From the small plates robata BBQ grill section we tried the “Wagyu Beef Sliders”. Two miniature beef burgers arrived composed of Australian Wagyu beef patties, sandwiched between two eye catchingly vibrant yellow pickeled daikon, topped with spicy pink mayonnaise and held together by a toasted brioche bun, which had a beautiful golden glaze. Visually the sliders were a showstopper. The brioche bun was light, airy and buttery. The bun to beef ratio meant the Wagyu beef flavour was overpowered by the fresh buttery brioche bun. The patty was juicy and pink in the centre. The pickled daikon was an inspiring addition and added a crunchy dimension to the overall bite. The spicy mayonnaise however, was void of the spicy component, and with the absence of melted gooey cheese or caramelised onions which in our opinion are pre-requisites for a good burger, the burger struggled to deliver that synaesthetic experience that you yearn for from your very first bite. The accompanied chips were standard and nothing too out of the ordinary. Possibly some skinny fries with oriental seasoning or sea salt may have been slightly more inventive and therefore performed better.
From the large plate robata grill section we tried the “Japaneae Wafu Beef Steak”, “Seabass with Chilli and Lime” and the “Korean Steak with Bulgogi Sauce”.
The Japanese Wafu Beef Steak arrived sliced into thin pieces and was visually striking. The steak was cooked to a perfect medium rare and topped with a drizzle of wafu sauce. The steak was succulent in parts with the rich sweet wafu sauce binding the natural umami taste of the meat, thereby achieving an intensified flavour. The line of sea salt was visually dramatic and a clever approach to allowing you to season the steak to your desired preference. Some parts of the steak were unfortunately chewy but overall this was a delicate dish focusing on the natural umami flavour of the meat.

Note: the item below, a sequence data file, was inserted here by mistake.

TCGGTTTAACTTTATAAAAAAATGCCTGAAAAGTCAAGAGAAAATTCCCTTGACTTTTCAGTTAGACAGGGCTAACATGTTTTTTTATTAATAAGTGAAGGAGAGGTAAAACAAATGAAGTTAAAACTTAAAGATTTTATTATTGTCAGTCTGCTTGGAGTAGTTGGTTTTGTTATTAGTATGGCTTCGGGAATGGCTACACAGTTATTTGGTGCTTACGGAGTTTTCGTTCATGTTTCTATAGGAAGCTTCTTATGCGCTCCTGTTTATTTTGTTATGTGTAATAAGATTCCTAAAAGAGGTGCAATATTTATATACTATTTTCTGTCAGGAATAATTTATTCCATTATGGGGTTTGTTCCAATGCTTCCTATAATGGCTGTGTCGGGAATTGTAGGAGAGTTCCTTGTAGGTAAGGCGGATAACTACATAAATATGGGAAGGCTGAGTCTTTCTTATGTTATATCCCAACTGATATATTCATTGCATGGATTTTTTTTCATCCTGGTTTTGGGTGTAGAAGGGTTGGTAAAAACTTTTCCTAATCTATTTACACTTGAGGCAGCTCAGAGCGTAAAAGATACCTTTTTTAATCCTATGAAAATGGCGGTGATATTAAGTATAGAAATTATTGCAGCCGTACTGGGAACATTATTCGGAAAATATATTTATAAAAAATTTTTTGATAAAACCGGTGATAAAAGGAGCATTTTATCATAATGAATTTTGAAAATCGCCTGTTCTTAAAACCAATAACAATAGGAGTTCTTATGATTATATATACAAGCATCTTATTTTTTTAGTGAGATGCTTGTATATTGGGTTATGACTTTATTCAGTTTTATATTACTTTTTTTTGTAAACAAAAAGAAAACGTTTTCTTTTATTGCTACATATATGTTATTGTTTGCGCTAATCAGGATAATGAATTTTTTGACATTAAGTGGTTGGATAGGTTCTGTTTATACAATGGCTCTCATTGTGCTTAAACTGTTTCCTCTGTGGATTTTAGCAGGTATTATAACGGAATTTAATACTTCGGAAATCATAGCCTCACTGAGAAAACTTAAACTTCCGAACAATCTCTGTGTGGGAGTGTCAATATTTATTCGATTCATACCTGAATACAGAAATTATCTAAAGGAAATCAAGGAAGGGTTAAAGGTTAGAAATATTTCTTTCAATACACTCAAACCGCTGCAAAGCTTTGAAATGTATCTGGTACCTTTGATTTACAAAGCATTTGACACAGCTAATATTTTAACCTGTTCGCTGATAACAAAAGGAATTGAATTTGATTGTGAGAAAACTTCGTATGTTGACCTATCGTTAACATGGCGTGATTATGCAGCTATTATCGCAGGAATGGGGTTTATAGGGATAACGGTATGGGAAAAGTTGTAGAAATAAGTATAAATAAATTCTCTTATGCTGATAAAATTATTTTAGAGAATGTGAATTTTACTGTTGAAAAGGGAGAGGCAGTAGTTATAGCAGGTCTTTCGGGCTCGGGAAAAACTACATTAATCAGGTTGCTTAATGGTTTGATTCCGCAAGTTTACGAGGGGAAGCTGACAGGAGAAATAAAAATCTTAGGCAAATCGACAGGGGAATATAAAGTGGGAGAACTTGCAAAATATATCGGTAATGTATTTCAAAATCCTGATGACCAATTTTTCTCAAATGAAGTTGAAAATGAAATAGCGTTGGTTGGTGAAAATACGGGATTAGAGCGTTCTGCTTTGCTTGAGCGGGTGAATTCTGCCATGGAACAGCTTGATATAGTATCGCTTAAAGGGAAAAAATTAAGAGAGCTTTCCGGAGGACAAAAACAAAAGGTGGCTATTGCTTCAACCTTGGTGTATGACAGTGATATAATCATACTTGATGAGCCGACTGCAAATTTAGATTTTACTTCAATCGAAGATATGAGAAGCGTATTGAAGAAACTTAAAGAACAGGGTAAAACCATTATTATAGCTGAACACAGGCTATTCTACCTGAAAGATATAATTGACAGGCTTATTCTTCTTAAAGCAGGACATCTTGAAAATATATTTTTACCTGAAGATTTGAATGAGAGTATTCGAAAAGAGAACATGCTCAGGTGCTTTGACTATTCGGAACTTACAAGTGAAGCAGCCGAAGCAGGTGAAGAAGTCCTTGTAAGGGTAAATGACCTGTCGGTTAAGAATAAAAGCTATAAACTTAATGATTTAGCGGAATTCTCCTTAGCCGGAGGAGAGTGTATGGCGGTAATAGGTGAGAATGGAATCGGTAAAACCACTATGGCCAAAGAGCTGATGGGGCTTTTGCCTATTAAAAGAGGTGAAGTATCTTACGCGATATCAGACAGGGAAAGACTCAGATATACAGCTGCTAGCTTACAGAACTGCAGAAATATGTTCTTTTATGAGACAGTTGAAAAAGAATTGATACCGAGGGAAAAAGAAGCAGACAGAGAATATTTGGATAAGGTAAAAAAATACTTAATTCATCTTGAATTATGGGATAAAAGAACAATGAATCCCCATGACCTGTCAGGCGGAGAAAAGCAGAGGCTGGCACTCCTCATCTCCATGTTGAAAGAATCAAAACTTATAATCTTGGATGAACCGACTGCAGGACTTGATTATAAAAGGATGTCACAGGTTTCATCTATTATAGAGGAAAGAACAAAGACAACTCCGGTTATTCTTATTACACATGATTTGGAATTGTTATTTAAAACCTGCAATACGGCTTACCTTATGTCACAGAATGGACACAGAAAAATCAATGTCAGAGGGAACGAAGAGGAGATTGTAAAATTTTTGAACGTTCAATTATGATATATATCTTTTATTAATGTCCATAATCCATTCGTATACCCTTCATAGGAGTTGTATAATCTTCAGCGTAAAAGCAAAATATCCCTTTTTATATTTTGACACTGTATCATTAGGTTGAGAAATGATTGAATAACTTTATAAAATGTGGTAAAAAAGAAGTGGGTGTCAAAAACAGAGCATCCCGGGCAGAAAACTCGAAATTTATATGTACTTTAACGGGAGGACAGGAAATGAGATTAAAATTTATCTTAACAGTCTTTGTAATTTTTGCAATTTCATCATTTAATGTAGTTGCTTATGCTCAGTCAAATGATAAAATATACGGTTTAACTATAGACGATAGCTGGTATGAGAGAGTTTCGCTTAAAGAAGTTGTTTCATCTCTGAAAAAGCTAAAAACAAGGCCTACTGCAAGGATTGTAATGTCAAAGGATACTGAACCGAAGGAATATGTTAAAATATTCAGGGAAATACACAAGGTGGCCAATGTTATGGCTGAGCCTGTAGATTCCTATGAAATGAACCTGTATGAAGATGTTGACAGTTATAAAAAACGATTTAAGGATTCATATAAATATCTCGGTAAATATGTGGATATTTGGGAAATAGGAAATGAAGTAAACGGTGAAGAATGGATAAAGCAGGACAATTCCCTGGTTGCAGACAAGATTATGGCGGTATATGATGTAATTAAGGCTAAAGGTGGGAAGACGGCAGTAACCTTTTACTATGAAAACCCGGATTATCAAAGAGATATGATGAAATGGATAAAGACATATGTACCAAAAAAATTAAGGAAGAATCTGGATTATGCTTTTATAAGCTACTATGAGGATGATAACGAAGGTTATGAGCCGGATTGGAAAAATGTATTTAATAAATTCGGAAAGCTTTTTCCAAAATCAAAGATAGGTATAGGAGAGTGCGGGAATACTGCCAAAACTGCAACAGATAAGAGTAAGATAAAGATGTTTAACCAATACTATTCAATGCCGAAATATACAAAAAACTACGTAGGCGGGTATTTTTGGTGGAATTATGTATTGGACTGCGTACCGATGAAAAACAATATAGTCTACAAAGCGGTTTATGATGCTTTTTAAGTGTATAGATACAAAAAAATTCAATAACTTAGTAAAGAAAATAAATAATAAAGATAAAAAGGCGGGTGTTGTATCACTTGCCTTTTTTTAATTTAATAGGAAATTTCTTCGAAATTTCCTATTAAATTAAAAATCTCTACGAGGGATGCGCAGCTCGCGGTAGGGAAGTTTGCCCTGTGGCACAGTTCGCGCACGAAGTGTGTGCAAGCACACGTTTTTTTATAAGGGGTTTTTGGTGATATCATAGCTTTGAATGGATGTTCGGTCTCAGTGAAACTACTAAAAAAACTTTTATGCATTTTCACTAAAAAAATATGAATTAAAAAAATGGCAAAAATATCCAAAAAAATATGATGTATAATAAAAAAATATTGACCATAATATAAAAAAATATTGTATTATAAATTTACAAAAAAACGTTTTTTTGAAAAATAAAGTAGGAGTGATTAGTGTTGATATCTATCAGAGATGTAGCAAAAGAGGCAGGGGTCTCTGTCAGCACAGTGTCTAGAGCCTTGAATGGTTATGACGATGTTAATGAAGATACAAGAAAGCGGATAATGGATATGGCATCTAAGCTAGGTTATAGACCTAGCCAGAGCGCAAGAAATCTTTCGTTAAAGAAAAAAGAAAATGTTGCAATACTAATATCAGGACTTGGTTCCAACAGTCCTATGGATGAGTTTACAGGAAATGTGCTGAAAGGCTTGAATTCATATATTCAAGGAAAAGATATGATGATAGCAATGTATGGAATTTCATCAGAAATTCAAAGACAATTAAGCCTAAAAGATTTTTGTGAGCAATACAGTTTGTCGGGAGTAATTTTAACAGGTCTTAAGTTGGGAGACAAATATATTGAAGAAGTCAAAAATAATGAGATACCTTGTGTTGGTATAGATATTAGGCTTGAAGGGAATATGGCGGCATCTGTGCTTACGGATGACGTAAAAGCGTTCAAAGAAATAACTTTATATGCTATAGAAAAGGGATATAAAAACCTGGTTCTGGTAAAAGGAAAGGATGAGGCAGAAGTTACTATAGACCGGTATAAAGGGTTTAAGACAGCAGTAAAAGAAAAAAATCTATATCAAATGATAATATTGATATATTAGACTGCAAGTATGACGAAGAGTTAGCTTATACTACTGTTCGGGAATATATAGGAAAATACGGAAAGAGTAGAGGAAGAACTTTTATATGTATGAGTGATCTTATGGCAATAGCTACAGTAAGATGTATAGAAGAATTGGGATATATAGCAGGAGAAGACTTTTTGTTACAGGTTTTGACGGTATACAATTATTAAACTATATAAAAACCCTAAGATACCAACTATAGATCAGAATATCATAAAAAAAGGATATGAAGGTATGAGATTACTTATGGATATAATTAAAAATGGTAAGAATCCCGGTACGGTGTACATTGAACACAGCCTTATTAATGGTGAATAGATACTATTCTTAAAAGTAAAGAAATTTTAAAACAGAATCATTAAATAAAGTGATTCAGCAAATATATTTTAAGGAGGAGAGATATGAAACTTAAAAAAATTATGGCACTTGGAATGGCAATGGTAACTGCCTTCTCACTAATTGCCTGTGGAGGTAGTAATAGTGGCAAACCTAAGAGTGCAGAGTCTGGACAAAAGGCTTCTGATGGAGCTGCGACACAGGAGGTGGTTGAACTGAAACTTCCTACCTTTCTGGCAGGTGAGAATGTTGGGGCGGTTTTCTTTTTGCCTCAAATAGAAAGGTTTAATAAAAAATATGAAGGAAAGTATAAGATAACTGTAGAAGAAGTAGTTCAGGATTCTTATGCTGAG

The Seabass with Chilli and Lime was undeniably a gustatory delight, and a beautiful example of how less is more, as such simple fresh ingredients delivered an intense taste sensation. The chilli and lime flavour erupted simultaneously in the mouth and continued to deliver detonations of flavour with each mastication. The heat from the chilli was subtle and pleasantly lingered on the tastebuds, whilst the lime was fresh and citrusy against a well seasoned and flaky piece of seabass. An expertly balanced dish with intricate flavours.
From the Sushi section we sampled the “Chi Kitchen Roll”, “Dragon Tempura Roll” and “Seared Scallop Roll”. The sushi platters made a dramatic entrance with a fog of dry ice theatrically erupting from the dishes, with sighs of awe and wonderment echoing from the diners. The freshness of the seafood components on each platter was apparent as there was no noisome piscine taste or aroma to diminish our enjoyment.
The Dragon Prawn Tempura Roll and Chi Kitchen roll were exceptionally good. Each bite brought multiple flavours and textures to the palate; heat from the wasabi, crunchiness from the fresh vegetables, hint of spice from the ginger, meatiness from the fresh seared seafood and occasional pops of fish eggs bursting in the mouth releasing their liquid centre.